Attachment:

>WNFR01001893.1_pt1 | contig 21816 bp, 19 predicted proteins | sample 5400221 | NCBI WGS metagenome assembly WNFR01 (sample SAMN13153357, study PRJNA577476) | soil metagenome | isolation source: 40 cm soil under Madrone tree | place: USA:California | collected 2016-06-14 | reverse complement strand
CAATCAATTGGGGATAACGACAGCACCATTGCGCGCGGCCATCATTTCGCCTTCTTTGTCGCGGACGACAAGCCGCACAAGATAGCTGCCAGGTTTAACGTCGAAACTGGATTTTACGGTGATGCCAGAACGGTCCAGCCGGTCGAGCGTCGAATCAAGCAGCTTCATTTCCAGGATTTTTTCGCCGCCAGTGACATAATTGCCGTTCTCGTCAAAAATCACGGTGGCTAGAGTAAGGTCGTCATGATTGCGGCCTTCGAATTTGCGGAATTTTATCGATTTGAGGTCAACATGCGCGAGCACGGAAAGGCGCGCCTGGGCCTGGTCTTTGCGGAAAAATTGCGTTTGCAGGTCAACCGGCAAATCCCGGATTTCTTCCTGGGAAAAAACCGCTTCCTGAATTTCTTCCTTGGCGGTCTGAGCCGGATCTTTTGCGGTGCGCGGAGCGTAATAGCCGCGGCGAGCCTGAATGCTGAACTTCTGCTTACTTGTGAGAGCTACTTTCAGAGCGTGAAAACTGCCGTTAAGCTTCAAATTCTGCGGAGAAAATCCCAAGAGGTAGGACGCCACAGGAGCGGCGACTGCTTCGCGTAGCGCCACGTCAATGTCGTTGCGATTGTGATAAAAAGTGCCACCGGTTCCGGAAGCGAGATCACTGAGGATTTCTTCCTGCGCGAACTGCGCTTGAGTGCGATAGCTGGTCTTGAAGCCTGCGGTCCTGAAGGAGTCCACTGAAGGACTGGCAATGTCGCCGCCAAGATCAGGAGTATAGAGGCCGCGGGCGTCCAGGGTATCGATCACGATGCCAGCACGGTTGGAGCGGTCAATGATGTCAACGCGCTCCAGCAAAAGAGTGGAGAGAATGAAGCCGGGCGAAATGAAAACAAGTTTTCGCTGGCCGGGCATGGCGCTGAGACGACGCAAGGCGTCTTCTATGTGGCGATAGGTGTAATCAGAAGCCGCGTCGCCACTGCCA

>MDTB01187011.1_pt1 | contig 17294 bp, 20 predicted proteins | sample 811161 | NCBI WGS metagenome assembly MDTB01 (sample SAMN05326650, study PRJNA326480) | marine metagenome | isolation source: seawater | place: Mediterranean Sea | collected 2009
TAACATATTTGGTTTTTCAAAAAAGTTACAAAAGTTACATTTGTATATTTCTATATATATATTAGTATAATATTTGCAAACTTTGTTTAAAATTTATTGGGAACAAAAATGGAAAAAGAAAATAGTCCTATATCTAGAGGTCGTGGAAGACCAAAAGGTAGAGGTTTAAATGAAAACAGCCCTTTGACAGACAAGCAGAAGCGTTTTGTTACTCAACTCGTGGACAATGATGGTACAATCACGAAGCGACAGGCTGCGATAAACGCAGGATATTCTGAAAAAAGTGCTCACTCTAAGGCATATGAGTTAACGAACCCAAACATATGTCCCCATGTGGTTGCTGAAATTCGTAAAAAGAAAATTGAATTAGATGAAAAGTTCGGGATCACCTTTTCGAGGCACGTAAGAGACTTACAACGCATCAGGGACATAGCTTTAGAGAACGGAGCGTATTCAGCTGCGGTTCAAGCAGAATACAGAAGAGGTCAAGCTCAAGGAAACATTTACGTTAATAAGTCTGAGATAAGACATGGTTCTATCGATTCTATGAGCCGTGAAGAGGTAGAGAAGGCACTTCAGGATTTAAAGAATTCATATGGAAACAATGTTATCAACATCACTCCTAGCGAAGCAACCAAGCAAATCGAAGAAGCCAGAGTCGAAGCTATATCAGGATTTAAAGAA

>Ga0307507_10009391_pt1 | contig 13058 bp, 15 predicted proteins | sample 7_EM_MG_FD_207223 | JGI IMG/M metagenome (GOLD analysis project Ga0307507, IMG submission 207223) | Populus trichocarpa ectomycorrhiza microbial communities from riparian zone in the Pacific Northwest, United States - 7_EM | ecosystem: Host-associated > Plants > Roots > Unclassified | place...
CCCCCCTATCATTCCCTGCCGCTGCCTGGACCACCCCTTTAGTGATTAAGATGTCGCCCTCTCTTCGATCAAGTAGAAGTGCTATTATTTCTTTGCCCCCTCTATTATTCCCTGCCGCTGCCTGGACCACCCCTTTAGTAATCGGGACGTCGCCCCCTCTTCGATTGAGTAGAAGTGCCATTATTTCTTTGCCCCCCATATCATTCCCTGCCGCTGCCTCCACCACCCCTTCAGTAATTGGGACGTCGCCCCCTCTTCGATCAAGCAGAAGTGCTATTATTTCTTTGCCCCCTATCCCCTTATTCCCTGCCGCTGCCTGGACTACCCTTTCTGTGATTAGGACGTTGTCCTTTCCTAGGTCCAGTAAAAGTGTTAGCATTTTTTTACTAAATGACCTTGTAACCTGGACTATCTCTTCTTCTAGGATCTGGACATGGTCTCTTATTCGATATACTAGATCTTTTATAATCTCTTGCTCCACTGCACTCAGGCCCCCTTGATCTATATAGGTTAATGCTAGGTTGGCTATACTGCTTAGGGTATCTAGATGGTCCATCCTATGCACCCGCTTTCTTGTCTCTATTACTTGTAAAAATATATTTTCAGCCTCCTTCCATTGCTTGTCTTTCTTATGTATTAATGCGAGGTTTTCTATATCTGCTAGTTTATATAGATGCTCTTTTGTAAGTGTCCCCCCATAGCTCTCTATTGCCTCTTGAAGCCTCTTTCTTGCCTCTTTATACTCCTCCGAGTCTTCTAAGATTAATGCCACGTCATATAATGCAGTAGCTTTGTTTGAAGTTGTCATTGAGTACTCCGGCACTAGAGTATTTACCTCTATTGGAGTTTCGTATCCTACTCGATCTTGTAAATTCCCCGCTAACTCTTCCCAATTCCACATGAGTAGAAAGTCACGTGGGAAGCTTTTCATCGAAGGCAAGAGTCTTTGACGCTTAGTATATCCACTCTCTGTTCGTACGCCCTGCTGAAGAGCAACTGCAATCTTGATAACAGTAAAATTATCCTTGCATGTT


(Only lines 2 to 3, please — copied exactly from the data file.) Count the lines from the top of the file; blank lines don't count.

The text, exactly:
CAATCAATTGGGGATAACGACAGCACCATTGCGCGCGGCCATCATTTCGCCTTCTTTGTCGCGGACGACAAGCCGCACAAGATAGCTGCCAGGTTTAACGTCGAAACTGGATTTTACGGTGATGCCAGAACGGTCCAGCCGGTCGAGCGTCGAATCAAGCAGCTTCATTTCCAGGATTTTTTCGCCGCCAGTGACATAATTGCCGTTCTCGTCAAAAATCACGGTGGCTAGAGTAAGGTCGTCATGATTGCGGCCTTCGAATTTGCGGAATTTTATCGATTTGAGGTCAACATGCGCGAGCACGGAAAGGCGCGCCTGGGCCTGGTCTTTGCGGAAAAATTGCGTTTGCAGGTCAACCGGCAAATCCCGGATTTCTTCCTGGGAAAAAACCGCTTCCTGAATTTCTTCCTTGGCGGTCTGAGCCGGATCTTTTGCGGTGCGCGGAGCGTAATAGCCGCGGCGAGCCTGAATGCTGAACTTCTGCTTACTTGTGAGAGCTACTTTCAGAGCGTGAAAACTGCCGTTAAGCTTCAAATTCTGCGGAGAAAATCCCAAGAGGTAGGACGCCACAGGAGCGGCGACTGCTTCGCGTAGCGCCACGTCAATGTCGTTGCGATTGTGATAAAAAGTGCCACCGGTTCCGGAAGCGAGATCACTGAGGATTTCTTCCTGCGCGAACTGCGCTTGAGTGCGATAGCTGGTCTTGAAGCCTGCGGTCCTGAAGGAGTCCACTGAAGGACTGGCAATGTCGCCGCCAAGATCAGGAGTATAGAGGCCGCGGGCGTCCAGGGTATCGATCACGATGCCAGCACGGTTGGAGCGGTCAATGATGTCAACGCGCTCCAGCAAAAGAGTGGAGAGAATGAAGCCGGGCGAAATGAAAACAAGTTTTCGCTGGCCGGGCATGGCGCTGAGACGACGCAAGGCGTCTTCTATGTGGCGATAGGTGTAATCAGAAGCCGCGTCGCCACTGCCA

>MDTB01187011.1_pt1 | contig 17294 bp, 20 predicted proteins | sample 811161 | NCBI WGS metagenome assembly MDTB01 (sample SAMN05326650, study PRJNA326480) | marine metagenome | isolation source: seawater | place: Mediterranean Sea | collected 2009